the DS1287 / DS1387 RTC chip
|The Situation: You have either a PS/2 25-286, 30-286,
55 or 65 which comes up with a "165 configuration error" and fails to
keep the setup once been shut off again.
Well - these have the dreaded Dallas DS1287 "all in one" Real Time
Clock (RTC) chip with integrated Xtal and battery. Now the battery is
dead, configuration is lost after relatively short time again and you
get error-codes constantly. A really new, fresh and unused chip is hard
to get. Even its successor DS12887 is pretty hard to get and darn
At that point you wish you could add an external battery.
But you can't. There are no provisions for one.
The Action: Have a look at the graphics below..
Click to enlarge
Drawing © 2006 by Peter H. Wendt /
Basically the DS1287 is a DS1285 chip, where the pins for the
xtal-connection and the battery are bended upwards. Then the battery
and xtal are placed atop of the chip, connected to the pins and
everything is covered with a pretty rigid protective compound.
The DS1387 is the same chip with an additional integrated 4K SRAM. All
described modifictions apply to this chip as well.
The only things you need to do is:
- use a Dremel or a metal saw and cut at pin 16 vertically
down until you reach the metal pin surface
- repeat the procedure at pin 20
- scratch off the sealing compound around the pins,
particularly at the No. 16 pin towards the top
- use a watchmaker screwdriver or a nail to break the
connection to battery minus over pin 16
Don't be afraid: this chip is really hard to damage. If you
have a multimeter test the voltage on pins 16 and 20 before and after.
Before it may read anything from some 100mV up to 3V (where you should
ask yourself *why* you wish to modify this chip ...?) and after it must
be 0 (zero) latest after 5 seconds of measuring.
The 0V-reading tells you that you successfully disconnected the
- solder two wires of appropiate length to the pins 16 and 20
- solder a "3 Volt Cell" to the wires.
Care for the polarity ! Pin 16 is GND (-), pin 20 is (+)
This abstract "3 Volt Cell" could be either a battery pack from 2 AA or
AAA cells or a 3V-Lithium coin cell - with holder ! Don't ever solder
directly on a coin-style Li-Cell. It won't do it no good and may result
in early death of that part due to excessive internal heating. Most
likely you won't get a wire soldered properly to it. The case is
usually pretty much "solder-resistive" because of the anti-corrosion
Don't use rechargeable batteries. These are intended
for short-term use with strong charge and discharge intervals - not for
long-term storage with a comparatively small discharge rate. The daily
self-discharge rate on some rechargeables is higher than the current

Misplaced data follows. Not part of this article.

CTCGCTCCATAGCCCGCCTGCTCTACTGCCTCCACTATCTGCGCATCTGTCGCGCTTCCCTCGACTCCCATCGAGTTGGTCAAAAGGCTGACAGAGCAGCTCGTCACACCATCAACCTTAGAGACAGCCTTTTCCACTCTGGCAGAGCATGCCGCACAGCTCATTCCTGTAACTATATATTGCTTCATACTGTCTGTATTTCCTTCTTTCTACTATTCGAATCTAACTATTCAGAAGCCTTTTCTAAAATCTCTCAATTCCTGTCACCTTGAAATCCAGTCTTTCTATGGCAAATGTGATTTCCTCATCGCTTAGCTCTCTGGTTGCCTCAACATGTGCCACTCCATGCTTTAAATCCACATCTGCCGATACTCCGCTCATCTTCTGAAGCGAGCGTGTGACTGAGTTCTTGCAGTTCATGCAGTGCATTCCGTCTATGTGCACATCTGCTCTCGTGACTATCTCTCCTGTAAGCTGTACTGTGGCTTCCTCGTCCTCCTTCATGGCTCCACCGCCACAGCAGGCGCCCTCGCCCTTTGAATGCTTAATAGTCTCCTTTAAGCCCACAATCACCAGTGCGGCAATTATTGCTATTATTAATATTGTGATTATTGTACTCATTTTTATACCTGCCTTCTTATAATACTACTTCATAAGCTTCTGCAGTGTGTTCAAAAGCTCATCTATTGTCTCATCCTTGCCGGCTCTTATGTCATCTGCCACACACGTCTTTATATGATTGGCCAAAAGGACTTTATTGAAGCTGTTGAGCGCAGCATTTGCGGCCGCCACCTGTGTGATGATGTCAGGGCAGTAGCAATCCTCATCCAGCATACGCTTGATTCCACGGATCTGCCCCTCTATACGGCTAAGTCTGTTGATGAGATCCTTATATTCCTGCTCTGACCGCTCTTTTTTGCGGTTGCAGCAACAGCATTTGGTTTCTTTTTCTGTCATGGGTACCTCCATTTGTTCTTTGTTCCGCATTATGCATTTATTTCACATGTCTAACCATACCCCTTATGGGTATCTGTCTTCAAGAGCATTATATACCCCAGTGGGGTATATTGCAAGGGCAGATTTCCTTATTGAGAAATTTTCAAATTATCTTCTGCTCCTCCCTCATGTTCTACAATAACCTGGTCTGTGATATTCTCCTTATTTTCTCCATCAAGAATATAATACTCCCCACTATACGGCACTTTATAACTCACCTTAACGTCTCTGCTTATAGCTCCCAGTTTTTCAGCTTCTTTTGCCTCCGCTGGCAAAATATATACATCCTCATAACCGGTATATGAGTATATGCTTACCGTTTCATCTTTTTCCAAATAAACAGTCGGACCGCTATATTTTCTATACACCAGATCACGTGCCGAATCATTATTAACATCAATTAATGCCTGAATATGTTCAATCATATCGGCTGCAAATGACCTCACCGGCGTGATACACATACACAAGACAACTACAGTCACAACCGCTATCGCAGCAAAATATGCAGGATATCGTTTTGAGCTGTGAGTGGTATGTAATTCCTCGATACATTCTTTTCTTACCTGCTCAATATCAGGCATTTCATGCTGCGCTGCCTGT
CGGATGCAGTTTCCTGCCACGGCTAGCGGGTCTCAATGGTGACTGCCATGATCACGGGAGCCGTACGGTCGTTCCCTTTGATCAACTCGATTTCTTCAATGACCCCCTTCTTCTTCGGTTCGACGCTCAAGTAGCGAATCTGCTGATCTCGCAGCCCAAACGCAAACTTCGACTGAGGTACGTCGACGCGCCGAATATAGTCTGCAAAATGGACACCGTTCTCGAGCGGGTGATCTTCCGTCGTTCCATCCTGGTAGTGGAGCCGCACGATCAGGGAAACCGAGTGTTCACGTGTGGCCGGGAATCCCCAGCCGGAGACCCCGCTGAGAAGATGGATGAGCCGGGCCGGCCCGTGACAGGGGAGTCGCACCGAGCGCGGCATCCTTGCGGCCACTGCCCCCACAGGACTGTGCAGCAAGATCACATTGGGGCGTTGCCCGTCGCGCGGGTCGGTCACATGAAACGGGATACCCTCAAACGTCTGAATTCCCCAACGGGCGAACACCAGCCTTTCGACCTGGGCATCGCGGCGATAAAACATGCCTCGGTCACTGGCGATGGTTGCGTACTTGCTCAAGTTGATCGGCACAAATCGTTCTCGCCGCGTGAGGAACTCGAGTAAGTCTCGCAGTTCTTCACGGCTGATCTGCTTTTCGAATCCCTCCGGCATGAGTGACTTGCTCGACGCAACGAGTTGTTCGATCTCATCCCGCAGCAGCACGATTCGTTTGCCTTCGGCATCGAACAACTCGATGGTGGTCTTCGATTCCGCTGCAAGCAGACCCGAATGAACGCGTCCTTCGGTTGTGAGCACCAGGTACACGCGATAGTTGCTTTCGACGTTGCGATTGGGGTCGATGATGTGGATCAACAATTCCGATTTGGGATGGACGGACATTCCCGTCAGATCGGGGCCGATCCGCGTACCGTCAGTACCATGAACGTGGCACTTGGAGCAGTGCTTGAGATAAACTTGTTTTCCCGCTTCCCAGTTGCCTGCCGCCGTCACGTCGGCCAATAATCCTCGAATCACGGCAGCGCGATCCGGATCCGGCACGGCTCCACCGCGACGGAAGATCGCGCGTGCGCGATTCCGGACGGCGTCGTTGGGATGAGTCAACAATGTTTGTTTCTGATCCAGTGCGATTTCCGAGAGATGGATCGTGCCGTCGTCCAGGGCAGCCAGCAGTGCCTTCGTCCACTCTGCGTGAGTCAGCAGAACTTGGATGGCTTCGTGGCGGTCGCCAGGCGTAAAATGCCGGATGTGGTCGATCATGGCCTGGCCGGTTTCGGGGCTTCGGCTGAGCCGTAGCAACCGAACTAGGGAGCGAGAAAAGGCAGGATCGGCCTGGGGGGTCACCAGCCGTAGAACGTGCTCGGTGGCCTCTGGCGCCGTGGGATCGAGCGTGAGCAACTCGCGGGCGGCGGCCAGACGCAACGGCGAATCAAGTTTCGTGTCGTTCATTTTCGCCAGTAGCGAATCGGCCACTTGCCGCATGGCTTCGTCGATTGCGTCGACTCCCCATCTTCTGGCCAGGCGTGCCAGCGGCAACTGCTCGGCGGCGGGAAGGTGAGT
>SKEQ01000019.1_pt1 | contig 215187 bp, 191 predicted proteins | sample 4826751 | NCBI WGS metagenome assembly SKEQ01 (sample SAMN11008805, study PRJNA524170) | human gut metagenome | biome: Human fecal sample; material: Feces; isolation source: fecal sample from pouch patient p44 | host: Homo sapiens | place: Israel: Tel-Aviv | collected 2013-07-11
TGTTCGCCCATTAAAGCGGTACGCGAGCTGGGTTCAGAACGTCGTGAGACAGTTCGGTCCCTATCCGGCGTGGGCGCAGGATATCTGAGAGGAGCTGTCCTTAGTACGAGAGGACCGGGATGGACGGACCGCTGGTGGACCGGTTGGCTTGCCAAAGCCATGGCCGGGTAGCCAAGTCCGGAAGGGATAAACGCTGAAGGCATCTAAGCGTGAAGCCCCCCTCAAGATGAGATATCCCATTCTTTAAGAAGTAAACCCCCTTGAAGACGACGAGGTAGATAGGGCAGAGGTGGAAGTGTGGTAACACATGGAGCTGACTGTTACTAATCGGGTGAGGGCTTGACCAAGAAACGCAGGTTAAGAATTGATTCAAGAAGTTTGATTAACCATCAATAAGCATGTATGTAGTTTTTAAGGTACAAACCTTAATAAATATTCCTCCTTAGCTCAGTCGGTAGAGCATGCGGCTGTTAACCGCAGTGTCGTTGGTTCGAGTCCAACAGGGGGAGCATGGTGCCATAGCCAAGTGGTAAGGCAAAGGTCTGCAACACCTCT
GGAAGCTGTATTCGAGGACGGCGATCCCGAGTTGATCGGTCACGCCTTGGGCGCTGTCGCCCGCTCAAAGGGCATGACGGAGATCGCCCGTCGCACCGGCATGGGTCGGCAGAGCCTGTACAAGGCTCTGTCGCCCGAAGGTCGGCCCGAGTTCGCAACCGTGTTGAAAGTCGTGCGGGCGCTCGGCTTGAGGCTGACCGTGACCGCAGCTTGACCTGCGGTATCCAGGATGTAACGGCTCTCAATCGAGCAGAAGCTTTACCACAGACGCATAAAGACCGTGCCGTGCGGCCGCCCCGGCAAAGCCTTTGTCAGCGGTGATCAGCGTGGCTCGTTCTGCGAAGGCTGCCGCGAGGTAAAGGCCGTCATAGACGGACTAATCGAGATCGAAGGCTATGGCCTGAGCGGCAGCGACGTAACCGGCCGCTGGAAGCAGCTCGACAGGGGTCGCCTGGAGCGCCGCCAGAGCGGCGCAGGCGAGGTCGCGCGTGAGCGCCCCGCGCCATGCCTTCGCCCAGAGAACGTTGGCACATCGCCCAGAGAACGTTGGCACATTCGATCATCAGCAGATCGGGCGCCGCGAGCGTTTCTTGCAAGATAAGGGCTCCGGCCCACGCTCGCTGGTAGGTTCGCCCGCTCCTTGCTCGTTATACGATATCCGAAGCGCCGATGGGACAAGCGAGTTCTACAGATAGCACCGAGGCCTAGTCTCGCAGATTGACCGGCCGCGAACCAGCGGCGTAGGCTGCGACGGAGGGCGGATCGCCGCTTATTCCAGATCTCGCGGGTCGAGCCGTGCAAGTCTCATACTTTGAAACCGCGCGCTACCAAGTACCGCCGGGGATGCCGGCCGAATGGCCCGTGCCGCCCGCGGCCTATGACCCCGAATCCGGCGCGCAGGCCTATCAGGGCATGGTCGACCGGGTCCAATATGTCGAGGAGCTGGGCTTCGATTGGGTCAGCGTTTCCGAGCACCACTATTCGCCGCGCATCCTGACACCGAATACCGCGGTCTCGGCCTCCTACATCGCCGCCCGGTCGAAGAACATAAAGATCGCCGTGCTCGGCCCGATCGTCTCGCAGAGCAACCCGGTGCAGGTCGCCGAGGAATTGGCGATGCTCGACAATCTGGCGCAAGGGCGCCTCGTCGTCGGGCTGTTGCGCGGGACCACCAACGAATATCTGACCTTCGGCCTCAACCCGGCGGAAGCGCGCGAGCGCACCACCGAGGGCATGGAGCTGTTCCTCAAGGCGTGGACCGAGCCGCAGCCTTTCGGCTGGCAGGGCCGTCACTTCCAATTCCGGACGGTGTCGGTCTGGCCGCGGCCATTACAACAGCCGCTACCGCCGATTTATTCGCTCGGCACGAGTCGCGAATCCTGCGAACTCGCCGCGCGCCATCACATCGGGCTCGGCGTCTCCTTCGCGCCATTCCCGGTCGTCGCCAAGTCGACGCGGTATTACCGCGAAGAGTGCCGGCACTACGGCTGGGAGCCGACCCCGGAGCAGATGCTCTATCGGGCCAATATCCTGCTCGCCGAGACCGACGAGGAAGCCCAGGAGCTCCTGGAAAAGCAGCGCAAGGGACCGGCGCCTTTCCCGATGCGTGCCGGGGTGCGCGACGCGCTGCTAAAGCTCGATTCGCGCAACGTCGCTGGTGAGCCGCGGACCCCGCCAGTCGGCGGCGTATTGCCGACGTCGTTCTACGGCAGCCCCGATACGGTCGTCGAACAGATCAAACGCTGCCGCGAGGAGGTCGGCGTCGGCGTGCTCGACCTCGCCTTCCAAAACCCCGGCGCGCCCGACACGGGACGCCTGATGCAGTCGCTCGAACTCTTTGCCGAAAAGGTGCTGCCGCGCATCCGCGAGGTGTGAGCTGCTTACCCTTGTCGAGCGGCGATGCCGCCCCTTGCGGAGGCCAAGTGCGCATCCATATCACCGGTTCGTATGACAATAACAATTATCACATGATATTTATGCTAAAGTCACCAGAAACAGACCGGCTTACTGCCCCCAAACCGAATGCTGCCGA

taken by the RTC.
- maybe use some hot glue to re-isolate the pins and fix the
battery somewhere on the chip
The "appropriate length" bit regarding the wires refers on that
situation where you use a 2-cell battery holder and want to place it
elsewhere inside the computer - further away from the DS1287 chip
Then re-install the reworked chip in the machine - watch out for proper
aligment and position of pin 1 - and reconfigure your PS/2 with its
reference diskette. Should work like a charm.
Some more Feedback !
On March, 23rd, 2007 Chris (xrisl [at]
reported the following:
My old computer has been out of action for months, but this week I got
it going again by following the instructions on your webpage "Reworking
the DS1287 RTC chip".
Without that webpage, I would never have thought of repairing it like
So you have my thanks and gratitude for putting that idea on the web.
(Incidentally, my computer is an Compaq 386N, which seems to date from
On April 24th, 2007 Gary Jay in Ohio, USA
usa.net) reported the following:
Hi Peter...just thought I would let you know that
I got the DS1287 reworking on my first try!
I used an iron file that was about the exact width I needed and just
slowly went back and forth about 50 times until I saw the metal and
then used sandpaper the rest of the way.
Soldered and used a CR2032 battery with holder on top of the 1287.
Worked like a charm and would like to thank you and I am very grateful
I stumbled on your web site. I could not have gotten my Compaq DeskPro
286e back to clock life back without you! Regards, Gary
William Walsh, USA finally succeeded in
the DS1287 rework
His success-story can be read at his Dallas
William Walsh, USA also modified the
The DS1387 is technically near-identical to the DS1287, but has an
additional integrated 4K SRAM. William Walsh did the DS-Rework to
get an external battery to it as well. His report can be found at his DS1387 Rework Page
Really good job, William !
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H. Wendt / pw-software production